• The disability must have started before the age of 22.
  • The disability must fit into the SSA’s adult definition of disability and impairment. The disability must have lasted at least 12 months, be expected to last 12 months, or is a fatal condition.
  • Your child must not be able to engage in substantial gainful activity.

These benefits are also known as a “child’s benefit” because it is based on the parent’s income and payment record. It is not necessarily based on the age of the child. In fact, in some cases, a disabled adult child could start receiving SSDI auxiliary benefits when well after they have passed their 18th or 22nd birthday. If you, a parent of a disabled child, start collecting your Social Security benefits at your retirement age, your disabled child would become eligible for their dependent benefits if they met all other requirements.

Section 301 Eligibility

If your claim is denied, you can appeal the decision. Fortunately, the SSA states, “The majority of redeterminations result in initial continuances,” which means you have a good chance of being approved.

However, if your child is denied, you should know that he or she may be eligible for continuing payments under Section 301. To be considered eligible for Section 301 benefits, the claimant must meet all of the following criteria:

  • He or she must be participating in either employment services, support services, or VR (Vocational Rehabilitation) services.
  • He or she must have started the program before the month his or her disability ended.
  • He or she must participate in the program for two months.
  • The SSA must determine that completing the program will decrease the likelihood of the claimant returning to disability (or blindness) benefits.

Section 301 payments will continue until the claimant either completes or stops participating in the program or until the SSA determines that continuing participation is no longer decreasing the likelihood that he or she will return to disability.

Call Our Social Security Disability Benefits Attorney to Discuss Your Child’s Benefits

Social Security benefits are often necessary to afford everyday expenses. When your child has received SSI benefits or SSDI benefits through you, losing them could result in financial hardship. If your teenager is about to turn 18 and you’re concerned about continuing SSI, an experienced Quakertown disability lawyer can help. Likewise, if your disabled child has been receiving dependent benefits through your SSDI, our office can advise you on what steps are necessary for the benefits to continue. For a free and confidential case evaluation, call Young, Marr, Mallis & Associates at (609) 755-3115 in New Jersey or (215) 701-6519 in Pennsylvania today.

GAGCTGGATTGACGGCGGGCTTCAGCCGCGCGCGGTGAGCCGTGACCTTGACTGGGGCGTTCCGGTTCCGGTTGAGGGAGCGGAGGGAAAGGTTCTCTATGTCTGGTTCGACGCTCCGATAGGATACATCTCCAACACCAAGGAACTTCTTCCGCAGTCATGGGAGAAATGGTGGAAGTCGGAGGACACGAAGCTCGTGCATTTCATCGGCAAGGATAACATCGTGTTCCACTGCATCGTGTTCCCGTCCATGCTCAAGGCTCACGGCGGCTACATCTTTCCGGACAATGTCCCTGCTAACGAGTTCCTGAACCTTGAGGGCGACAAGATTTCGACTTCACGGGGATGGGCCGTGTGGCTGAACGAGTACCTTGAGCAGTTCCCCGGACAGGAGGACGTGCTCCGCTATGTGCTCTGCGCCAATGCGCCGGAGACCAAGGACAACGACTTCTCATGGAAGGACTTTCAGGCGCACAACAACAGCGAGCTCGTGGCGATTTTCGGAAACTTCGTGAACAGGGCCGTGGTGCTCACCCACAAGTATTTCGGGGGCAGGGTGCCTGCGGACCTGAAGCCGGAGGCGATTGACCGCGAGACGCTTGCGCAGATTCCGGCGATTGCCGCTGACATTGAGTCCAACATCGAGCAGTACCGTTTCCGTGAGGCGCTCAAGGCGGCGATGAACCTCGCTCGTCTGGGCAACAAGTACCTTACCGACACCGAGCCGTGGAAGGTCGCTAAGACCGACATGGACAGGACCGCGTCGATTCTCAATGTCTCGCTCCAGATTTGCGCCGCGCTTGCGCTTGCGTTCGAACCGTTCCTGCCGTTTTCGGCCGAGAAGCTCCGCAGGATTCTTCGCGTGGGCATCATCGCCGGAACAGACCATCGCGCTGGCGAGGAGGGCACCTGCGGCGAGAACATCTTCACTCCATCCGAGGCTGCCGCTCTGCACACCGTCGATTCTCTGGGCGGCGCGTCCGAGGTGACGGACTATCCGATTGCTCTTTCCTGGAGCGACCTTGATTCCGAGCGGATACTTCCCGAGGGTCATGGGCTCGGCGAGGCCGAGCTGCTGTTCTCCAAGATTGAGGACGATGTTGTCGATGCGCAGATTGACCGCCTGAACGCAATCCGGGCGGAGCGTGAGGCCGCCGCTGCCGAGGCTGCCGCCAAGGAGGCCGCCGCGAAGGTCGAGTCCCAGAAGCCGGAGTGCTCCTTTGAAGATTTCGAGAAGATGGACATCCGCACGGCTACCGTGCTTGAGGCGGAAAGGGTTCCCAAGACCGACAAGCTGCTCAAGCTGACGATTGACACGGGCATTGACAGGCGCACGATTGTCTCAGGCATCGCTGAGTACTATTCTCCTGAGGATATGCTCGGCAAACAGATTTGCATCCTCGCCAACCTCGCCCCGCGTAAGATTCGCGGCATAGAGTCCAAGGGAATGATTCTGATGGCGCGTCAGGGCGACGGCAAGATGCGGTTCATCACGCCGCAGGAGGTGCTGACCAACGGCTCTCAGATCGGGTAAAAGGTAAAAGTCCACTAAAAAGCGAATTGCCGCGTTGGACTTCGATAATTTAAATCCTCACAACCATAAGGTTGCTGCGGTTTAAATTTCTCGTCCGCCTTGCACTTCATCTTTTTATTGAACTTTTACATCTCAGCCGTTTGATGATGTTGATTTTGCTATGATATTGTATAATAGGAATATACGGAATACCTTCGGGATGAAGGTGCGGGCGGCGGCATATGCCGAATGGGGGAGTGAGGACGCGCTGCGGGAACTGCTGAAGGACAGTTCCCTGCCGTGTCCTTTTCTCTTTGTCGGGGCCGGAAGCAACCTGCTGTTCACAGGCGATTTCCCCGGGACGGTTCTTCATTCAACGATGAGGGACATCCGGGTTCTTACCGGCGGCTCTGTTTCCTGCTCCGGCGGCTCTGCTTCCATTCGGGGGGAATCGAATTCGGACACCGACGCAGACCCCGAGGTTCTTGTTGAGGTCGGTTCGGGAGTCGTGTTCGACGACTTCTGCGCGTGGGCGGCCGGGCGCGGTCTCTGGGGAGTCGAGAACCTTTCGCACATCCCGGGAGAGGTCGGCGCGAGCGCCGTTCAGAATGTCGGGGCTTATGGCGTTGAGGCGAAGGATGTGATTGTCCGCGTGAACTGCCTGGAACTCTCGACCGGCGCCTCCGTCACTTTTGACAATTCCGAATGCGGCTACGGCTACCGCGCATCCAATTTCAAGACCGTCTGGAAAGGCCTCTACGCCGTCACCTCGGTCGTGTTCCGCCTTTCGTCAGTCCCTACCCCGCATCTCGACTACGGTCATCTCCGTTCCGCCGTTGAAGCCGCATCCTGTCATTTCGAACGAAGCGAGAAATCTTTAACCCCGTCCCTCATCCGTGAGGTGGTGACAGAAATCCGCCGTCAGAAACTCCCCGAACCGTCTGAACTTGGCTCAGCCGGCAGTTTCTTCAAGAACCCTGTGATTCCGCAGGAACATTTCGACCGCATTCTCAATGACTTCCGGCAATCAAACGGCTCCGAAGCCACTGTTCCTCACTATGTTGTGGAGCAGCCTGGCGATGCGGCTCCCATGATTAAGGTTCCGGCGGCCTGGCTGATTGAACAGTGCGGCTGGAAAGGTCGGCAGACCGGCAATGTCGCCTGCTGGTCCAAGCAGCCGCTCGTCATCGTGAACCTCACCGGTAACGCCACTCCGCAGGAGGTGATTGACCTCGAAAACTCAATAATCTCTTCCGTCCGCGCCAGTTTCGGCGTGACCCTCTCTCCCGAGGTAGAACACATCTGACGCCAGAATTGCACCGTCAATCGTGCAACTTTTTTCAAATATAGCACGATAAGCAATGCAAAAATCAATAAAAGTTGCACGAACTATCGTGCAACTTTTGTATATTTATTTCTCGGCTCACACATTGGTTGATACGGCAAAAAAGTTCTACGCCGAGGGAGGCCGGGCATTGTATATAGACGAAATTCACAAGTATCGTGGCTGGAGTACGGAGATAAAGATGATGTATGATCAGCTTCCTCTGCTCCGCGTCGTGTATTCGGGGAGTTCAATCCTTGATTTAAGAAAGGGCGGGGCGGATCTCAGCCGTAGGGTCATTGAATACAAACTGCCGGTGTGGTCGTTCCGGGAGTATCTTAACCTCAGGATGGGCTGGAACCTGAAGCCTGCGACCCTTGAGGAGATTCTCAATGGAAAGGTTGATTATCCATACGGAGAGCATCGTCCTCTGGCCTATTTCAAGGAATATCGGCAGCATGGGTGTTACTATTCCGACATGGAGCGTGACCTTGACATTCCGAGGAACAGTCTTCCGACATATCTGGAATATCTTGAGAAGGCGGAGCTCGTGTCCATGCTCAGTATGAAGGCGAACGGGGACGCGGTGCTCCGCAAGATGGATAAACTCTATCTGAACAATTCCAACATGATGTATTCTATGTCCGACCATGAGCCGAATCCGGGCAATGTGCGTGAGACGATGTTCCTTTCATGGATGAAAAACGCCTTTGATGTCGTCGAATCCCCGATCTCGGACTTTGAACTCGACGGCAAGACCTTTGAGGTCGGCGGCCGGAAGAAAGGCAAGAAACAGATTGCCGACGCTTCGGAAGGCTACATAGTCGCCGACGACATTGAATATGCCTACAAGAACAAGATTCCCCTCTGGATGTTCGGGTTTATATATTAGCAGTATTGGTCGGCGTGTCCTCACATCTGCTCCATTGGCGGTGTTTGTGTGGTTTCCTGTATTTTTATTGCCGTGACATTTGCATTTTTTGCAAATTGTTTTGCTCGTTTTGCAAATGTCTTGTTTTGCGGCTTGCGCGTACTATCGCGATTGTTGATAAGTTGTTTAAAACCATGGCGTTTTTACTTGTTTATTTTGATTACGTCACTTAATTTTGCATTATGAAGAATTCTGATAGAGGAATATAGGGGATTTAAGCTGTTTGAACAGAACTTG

What Happens to Disability Benefits When My Child Turns 18? (2024)


What Happens to Disability Benefits When My Child Turns 18? ›

Benefits stop when your child reaches age 18 unless that child is a student or has a disability.

What happens to disabled children when they turn 18? ›

Once your special needs child turns 18, becoming his or her “guardian” allows you to continue to meet his or her needs, the fact that he or she is now legally an adult notwithstanding. Becoming your child's guardian does not in any way alter your fundamental relationship as your child's parent.

What happens when child on SSI turns 18? ›

If you are no longer medically eligible for benefits after the age-18 redetermination, your SSI payments usually stop. However, if you are participating in an approved program of special education, vocational rehabilitation (VR), or similar services, your benefits may continue.

At what age does SSDI stop for dependents? ›

Normally, benefits stop when children reach age 18 unless they are disabled. However, if the child is still a full-time student at a secondary (or elementary) school at age 18, benefits will continue until the child graduates or until two months after the child becomes age 19, whichever is first.

Do I have to report my child's Social Security benefits on my taxes? ›

You aren't taxed on Social Security Benefits for your Dependents. Since your child is the person with the legal right to receive these Social Security Benefits, they're only taxable to her. These benefits are reported on her return if she files a return. This is true even if the benefits are deposited in your account.

Can I claim my 18 year old disabled son on my taxes? ›